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Defence Forces Cap Badge

The Badge design (common to all Corps and Services and all orders of dress) is derived from the badge of the Irish Volunteers and was designed by Professor Eoin MacNeill, Chairman of the National Executive of the Irish Volunteers.

This badge was originally adopted by the Irish Volunteers in October 1914 as the official badge of the organisation. The Centrepiece is formed of the letters ‘FF’. These letters signify ‘Fianna Fáil’. The word ‘Fianna’ is the name of the ancient military organisation (circa 3rd Century A.D.) forming what then corresponded to the standing Army of the country. The word ‘Fáil’ means ‘Destiny’.

One of the ancient names of Ireland was ‘Inishfáil’ (the Isle of Destiny) and ‘Fianna Fáil’ thus signifies the ‘Fianna (or Army) of Ireland’. The two letters are surrounded by a representation of an ancient warriors sword belt and a circle of flames which represent the ‘Sunburst’ - the traditional battle symbol of the Fianna.

The words ‘Óglaigh na h-Éireann’ inscribed around the sword belt mean ‘Soldiers of Ireland’. No particular significance is attached to the representation of the star which was included to balance the design.

Fianna and Fáil (FF)


The word 'Fianna' to the Irish mind is symbolic of the valour, manly prowess and chivalry of our race, while 'Fáil' is bound up with the very earliest political and religious systems of the Ancient God.

The name Fianna was first applied to the great military organisation founded in the 3rd century by celebrated Fionn Mac Cumhaill himself, and has been used for more than seventeen hundred years as a synonym for the Gael Militant. At various periods also it has been used to designate the advocates and defenders of Ireland's rights and liberties. The Fianna were revered and honoured almost as gods by the hero-worshipping Gael, and were looked upon by him as the embodiment of all that was brave, noble and generous. The poets and bards of the Gael have sung their praises in countless songs; the great bulk of our national literature is founded on the exploits of the heroes and chiefs of the Fianna, and their names are forever enshrined in the topography of the country. Aspirants for its ranks were obliged to undergo searching tests as to their mental as well as their physical qualifications. Fionn, Ossian, Oscar, Diarmuid and many other celebrated leaders of the organisation were poets as well as warriors.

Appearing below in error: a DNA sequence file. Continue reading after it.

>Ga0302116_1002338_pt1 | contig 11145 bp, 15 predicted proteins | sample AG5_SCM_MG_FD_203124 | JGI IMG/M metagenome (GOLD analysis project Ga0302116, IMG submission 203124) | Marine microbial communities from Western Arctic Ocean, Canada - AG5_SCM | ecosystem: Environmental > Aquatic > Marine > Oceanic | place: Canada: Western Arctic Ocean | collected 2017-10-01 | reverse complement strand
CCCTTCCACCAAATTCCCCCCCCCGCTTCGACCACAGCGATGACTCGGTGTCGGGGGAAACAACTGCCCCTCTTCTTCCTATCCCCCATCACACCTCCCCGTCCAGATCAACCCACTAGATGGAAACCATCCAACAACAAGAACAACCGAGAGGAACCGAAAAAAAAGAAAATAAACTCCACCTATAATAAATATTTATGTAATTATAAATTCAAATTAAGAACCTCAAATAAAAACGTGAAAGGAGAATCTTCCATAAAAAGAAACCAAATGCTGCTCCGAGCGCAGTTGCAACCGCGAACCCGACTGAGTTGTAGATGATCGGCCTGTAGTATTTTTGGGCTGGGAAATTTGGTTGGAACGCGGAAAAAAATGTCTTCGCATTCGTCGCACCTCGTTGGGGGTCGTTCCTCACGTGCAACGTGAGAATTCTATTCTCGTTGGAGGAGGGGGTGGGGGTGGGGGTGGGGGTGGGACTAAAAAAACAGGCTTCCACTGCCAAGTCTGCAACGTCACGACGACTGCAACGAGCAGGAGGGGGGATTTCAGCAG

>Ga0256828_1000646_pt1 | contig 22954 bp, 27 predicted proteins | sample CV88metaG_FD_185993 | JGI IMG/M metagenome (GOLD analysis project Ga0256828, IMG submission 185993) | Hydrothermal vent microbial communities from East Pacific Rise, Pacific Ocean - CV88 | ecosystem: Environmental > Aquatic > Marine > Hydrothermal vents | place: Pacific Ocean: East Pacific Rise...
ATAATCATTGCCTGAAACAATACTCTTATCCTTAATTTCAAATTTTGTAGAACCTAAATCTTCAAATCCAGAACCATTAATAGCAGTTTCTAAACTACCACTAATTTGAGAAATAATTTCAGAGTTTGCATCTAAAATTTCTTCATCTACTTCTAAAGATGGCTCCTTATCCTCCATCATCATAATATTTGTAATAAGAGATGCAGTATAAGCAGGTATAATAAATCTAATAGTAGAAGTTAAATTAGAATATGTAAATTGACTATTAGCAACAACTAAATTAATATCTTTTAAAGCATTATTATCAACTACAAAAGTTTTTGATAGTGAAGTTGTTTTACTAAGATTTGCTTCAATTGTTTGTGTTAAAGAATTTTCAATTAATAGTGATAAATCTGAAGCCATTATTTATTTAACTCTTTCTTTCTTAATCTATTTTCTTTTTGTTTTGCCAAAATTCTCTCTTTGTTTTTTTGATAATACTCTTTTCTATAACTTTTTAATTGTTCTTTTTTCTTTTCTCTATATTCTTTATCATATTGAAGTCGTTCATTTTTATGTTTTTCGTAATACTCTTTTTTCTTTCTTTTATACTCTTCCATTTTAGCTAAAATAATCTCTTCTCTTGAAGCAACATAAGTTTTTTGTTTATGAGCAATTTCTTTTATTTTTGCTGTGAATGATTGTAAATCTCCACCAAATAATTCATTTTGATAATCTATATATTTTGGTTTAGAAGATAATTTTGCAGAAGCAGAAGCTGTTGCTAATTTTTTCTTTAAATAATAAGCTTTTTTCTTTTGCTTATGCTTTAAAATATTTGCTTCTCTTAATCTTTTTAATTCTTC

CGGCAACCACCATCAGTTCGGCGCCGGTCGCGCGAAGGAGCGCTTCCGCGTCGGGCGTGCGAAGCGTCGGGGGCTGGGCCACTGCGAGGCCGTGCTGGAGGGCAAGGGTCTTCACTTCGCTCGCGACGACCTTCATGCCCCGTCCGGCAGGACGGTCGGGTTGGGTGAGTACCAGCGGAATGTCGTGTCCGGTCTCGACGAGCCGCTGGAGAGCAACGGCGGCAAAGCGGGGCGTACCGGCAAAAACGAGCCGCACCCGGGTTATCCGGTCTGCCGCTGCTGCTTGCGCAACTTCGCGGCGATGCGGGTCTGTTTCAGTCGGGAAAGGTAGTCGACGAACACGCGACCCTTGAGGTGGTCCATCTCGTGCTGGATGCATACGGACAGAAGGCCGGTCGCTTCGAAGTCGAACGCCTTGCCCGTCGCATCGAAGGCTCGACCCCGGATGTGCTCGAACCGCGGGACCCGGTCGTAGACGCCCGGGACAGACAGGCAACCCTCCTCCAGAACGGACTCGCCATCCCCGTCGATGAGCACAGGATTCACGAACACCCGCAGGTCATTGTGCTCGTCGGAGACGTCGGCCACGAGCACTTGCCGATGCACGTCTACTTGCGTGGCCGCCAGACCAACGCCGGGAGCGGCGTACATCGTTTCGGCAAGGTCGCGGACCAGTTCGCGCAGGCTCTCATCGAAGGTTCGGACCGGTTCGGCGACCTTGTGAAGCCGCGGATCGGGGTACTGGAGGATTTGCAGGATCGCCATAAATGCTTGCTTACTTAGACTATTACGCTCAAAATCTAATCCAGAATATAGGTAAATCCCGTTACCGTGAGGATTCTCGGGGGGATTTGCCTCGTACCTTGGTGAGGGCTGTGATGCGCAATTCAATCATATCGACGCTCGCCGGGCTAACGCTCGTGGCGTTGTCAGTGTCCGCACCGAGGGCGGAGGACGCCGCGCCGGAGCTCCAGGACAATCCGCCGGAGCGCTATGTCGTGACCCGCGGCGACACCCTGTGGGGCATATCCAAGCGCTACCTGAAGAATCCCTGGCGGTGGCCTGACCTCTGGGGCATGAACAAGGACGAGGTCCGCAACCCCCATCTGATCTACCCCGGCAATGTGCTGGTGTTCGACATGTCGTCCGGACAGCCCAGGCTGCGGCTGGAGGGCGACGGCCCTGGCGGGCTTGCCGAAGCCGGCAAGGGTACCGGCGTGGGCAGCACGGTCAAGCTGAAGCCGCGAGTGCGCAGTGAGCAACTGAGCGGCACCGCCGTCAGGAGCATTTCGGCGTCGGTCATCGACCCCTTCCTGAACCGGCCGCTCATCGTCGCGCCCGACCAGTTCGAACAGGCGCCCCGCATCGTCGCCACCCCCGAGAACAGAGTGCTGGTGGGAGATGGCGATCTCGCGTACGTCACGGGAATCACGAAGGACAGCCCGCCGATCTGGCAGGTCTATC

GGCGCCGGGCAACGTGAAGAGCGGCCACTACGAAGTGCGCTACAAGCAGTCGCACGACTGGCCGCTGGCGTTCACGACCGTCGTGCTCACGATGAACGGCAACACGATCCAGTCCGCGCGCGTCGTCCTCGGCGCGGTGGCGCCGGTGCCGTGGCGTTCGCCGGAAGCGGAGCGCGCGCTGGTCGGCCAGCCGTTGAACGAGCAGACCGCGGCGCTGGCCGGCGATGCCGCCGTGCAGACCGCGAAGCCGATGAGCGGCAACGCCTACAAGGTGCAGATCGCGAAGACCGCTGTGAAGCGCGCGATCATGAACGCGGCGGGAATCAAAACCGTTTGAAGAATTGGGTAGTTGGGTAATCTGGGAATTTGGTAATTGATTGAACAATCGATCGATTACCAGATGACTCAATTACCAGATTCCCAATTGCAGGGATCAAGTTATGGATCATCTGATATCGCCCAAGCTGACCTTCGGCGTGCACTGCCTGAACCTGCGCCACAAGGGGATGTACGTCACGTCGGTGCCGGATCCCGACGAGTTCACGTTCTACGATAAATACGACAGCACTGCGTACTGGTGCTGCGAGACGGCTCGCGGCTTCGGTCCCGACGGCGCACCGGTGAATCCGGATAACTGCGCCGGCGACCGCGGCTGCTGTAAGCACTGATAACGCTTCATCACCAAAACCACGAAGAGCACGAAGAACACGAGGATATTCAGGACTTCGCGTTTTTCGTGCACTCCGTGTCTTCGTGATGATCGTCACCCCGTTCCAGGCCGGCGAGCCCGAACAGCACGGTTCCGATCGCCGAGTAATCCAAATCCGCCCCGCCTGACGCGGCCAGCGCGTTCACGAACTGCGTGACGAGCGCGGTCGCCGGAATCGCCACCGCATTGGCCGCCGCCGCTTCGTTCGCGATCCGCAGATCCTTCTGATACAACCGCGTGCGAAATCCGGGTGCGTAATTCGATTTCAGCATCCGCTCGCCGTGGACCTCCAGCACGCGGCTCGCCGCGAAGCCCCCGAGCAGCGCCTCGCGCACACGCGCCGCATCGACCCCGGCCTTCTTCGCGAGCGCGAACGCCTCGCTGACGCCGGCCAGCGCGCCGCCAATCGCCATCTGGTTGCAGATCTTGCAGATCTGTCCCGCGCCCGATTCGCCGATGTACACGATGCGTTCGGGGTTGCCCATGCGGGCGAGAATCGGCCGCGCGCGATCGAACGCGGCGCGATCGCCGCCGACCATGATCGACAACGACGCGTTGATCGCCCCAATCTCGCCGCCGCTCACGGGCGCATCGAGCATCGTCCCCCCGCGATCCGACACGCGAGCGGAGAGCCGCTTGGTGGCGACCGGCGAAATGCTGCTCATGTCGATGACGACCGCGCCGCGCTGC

This old semi-military organisation was John O'Mahony's ideal for an Irish Army, and Padraig Pearse dreamed of an Irish Army combining, like the Fiann of old, Gaelic culture with all the Gaelic reverence for magnanimous courage, justice and honour.


The enumerable legends and traditions associated with the magic word 'Fál' transport us back to the remote, prehistoric period of the De Dannan occupation of the country. The celebrated Lia Fáil was brought hither by them when they first decided on the conquest of Erin. This 'Stone of Destiny' was one of their most jealously guarded treasures. It was worshipped and revered, not only by the De Dannans, but also by their Milesian successors to the sovereignty of Ireland, as a gift of the gods.

For centuries the coronation ceremonies of the Gaelic monarchs were performed on this Lia Fáil, and the Gaels had implicit faith in all the extra-ordinary powers attributed to their magic Stone of Destiny. It was credited with the power of emitting sounds when the rightful heir to the throne was crowned, and thus assured that none but the legitimate successor could attain to the Kingship.

When the sons of Earc, having established an Irish colony in Scotland, found themselves sufficiently strong to assert their rights to the sovereignty of that country, Fergus, the first of the Kings thus selected, applied to his brother, who was then Ard RÁ of Ireland, for a loan of the Lia Fáil so that the ceremony of the coronation might be performed with all the religious solemnity and with all the rites and pomp with which such ceremonies had been, for thousands of years, performed by his ancestors.

The Lia Fáil was thus transported to Scotland, and there it remained, in the monastery of Scone until the reign of Edward I of England. This monarch, in one of his incursions into the territory of his northern neighbours, had the Lia Fáil seized and carried off to England. It is believed by many excellent authorities that the large stone in the coronation chair at Westminster was the original Lia Fáil. From this Lia Fáil Ireland received one of its ancient names, Innis Fáil. This is the origin of the well-known 'Innisfail' the anglicised form popularised by Moore.